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England fans will have been left with a feeling of mixed emotions following their semi-final defeat to Croatia on Wednesday night.
On the one hand, the obvious despair at once again falling at the penultimate hurdle - it was England's fourth straight semi-final defeat at a major tournament - is incredibly hard to take, particularly as the draw had opened up so kindly for them.
The common consensus is that England will not get a better chance to win the World Cup in the foreseeable future, with Belgium's second-string side and Colombia the best teams they had come up against prior to the showdown with Croatia.
On the other hand, no-one expected Gareth Southgate's side to make it this far. The third-placed playoff is one of the least desirable matches to be involved in, but had it been offered to England fans before the tournament, you can bet that there would have been plenty who would have taken it.
Southgate has always stressed that this is a team for the future, geared more towards Qatar 2022 than it was towards Russia 2018, so even reaching the semi-finals can be considered a major achievement, and one ahead of time too.
The caveat to that, of course, is that they can expect the other world heavyweights - the likes of Brazil, Germany, Spain, Argentina and Portugal, and even those who did not qualify this year such as Italy and Netherlands - to be stronger in four years' time.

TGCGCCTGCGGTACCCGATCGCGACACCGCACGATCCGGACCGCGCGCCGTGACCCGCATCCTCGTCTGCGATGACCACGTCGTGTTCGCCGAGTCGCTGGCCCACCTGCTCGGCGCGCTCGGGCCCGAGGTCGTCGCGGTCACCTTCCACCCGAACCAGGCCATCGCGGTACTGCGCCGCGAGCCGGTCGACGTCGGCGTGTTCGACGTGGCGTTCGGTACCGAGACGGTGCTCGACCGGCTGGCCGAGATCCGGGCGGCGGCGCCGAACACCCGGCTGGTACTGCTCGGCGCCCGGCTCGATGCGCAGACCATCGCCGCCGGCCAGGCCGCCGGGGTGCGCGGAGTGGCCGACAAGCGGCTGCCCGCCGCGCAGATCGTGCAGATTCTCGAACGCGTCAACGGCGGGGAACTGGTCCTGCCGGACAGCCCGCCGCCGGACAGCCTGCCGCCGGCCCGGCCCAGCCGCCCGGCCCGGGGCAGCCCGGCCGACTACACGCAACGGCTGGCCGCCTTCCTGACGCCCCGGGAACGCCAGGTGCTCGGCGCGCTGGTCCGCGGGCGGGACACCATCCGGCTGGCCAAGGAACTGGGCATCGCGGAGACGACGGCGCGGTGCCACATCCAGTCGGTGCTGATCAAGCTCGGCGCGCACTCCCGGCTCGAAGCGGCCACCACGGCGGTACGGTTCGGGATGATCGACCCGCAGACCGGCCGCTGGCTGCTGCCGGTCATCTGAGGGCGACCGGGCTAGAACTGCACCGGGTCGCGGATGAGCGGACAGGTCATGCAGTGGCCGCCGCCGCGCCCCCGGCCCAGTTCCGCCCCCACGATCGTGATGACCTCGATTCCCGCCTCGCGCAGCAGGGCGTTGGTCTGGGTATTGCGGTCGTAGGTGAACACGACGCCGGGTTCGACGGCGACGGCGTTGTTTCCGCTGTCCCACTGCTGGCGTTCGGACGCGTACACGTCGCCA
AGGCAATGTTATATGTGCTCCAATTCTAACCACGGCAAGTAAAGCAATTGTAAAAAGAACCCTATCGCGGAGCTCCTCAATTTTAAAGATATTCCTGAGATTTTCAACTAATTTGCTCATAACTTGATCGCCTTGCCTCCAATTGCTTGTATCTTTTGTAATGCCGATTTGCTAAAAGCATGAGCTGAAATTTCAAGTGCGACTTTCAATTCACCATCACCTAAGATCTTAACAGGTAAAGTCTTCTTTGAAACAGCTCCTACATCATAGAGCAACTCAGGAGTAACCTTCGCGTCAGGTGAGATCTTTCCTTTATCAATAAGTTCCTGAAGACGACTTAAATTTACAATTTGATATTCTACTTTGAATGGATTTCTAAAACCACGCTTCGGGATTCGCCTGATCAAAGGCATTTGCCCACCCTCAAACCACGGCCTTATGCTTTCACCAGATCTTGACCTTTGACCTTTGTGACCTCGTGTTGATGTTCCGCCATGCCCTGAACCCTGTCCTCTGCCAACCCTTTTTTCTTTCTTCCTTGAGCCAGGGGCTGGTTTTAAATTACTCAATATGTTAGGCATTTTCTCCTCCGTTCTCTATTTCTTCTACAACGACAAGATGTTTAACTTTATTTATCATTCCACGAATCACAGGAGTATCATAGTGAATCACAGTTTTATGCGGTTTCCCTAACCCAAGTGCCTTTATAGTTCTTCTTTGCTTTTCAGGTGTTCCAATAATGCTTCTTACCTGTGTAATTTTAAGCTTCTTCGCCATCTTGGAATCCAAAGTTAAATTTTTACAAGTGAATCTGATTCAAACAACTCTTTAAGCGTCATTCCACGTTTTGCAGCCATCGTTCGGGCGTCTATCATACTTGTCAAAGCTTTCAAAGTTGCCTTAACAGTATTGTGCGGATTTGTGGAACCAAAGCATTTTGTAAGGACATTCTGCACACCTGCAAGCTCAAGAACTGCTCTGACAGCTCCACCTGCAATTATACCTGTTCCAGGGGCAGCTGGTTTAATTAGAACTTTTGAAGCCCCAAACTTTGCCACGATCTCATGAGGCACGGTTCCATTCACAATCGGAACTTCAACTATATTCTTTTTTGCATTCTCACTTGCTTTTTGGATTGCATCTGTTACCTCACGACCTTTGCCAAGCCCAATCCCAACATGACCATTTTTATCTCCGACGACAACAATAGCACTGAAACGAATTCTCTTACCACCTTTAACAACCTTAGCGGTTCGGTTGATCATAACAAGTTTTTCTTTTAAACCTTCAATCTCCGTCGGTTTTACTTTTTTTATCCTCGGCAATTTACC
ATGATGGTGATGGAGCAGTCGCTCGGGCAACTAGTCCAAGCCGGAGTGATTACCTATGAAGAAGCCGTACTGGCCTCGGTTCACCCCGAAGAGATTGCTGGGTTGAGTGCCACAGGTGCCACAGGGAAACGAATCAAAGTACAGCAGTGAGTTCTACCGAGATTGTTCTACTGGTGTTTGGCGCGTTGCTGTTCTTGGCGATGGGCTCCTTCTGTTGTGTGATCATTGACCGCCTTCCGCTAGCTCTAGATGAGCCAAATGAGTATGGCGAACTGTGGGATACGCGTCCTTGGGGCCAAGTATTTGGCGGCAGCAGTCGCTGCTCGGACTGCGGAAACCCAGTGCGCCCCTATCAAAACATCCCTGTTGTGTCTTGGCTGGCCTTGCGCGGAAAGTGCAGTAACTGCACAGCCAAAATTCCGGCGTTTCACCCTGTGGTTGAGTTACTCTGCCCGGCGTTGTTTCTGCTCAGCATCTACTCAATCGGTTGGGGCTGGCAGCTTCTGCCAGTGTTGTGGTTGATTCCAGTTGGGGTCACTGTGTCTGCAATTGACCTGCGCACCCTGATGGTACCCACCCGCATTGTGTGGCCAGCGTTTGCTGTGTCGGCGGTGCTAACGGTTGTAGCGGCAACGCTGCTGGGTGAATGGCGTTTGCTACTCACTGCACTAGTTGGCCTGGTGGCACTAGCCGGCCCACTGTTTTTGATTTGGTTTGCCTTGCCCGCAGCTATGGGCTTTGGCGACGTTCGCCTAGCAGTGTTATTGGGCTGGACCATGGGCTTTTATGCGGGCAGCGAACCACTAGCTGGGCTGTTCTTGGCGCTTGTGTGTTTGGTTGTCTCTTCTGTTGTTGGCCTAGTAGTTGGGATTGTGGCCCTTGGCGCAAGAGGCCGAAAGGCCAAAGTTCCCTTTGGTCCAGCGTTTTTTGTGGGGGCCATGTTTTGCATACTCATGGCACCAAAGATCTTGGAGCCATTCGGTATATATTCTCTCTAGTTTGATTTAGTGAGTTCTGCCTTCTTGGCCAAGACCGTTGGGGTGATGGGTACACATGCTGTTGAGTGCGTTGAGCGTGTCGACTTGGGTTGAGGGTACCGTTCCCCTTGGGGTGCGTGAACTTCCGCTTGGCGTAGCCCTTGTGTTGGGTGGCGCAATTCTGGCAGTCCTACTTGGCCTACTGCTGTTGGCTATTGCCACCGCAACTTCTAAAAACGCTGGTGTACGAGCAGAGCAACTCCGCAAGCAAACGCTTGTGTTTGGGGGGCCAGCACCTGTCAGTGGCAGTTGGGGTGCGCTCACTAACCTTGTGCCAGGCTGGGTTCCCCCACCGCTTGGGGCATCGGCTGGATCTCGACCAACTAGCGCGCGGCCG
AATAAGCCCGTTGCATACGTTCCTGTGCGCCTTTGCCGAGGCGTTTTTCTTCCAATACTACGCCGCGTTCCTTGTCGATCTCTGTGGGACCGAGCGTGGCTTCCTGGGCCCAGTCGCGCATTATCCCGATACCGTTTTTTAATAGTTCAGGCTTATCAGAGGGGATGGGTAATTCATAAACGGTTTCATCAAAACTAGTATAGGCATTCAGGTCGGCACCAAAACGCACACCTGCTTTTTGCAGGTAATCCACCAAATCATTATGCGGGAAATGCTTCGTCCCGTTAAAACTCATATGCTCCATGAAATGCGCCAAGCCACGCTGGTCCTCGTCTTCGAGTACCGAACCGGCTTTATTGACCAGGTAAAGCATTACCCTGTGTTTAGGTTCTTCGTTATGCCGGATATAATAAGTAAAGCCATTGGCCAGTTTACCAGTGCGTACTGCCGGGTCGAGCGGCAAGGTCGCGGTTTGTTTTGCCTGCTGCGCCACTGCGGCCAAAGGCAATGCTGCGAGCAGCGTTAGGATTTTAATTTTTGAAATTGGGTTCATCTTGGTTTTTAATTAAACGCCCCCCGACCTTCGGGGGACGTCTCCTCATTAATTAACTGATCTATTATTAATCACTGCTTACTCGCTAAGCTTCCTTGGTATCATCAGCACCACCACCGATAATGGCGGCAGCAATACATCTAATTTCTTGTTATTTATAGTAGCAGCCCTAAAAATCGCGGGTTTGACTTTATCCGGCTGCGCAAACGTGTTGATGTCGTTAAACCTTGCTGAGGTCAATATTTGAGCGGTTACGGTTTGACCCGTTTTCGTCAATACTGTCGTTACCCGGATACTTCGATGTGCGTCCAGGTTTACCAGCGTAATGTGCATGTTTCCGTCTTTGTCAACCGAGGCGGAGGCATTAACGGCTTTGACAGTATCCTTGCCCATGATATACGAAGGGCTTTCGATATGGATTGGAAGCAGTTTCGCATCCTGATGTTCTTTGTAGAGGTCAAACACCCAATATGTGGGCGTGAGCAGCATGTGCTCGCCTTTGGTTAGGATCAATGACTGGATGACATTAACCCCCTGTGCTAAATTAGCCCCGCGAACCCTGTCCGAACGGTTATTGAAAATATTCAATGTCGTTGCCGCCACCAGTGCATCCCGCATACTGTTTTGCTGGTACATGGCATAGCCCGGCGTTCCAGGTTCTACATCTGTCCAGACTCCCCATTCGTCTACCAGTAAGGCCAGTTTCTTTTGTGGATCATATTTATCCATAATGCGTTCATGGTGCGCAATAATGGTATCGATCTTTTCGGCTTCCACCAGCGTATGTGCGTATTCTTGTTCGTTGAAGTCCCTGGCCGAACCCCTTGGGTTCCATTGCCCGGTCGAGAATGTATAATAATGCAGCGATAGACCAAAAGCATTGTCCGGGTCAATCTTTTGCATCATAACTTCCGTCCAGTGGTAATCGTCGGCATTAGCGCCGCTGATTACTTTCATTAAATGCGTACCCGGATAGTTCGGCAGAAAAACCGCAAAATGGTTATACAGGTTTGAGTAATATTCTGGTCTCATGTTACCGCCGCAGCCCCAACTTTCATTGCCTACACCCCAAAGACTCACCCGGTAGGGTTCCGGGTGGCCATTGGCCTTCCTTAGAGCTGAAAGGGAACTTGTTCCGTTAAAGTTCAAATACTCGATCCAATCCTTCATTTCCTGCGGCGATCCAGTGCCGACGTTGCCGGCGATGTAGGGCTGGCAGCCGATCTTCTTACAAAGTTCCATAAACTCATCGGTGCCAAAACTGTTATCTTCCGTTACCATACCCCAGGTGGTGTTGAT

There is no getting away from the fact that failing to reach the final is a missed opportunity, then, but when that regret has drifted away England will be able to look back on a hugely successful campaign - not just on the pitch, but off it as well.
A number of new England heroes have emerged - the likes of Kieran Trippier, Harry Maguire and Jordan Pickford in particular - and for the first time in a long time the whole nation has gathered around the team and focused all of their energy on supporting it, rather than dragging it down.
The reaction of the fans inside the Luzhniki Stadium on Wednesday said it all as they immediately burst into song after the final whistle, serenading Southgate and his players despite the defeat and some staying inside the ground for more than an hour to give Southgate his own special rendition.
The nature of the defeat to Croatia made it more difficult to take, though. After making a perfect start with Trippier's fifth-minute opener England then squandered chances which could have put the game to bed by half time, and they were duly punished. Croatia surprisingly grew stronger as the match went on and eventually took advantage of tired defending to win in extra time - a result they deserved over the full 120 minutes.
It was perhaps a game too far for England at this stage of their development, but they can look back on a World Cup campaign which has seen them win on penalties for the first time, record their biggest ever World Cup win and score more goals (12) than they have ever managed in a single World Cup before, eclipsing even 1966.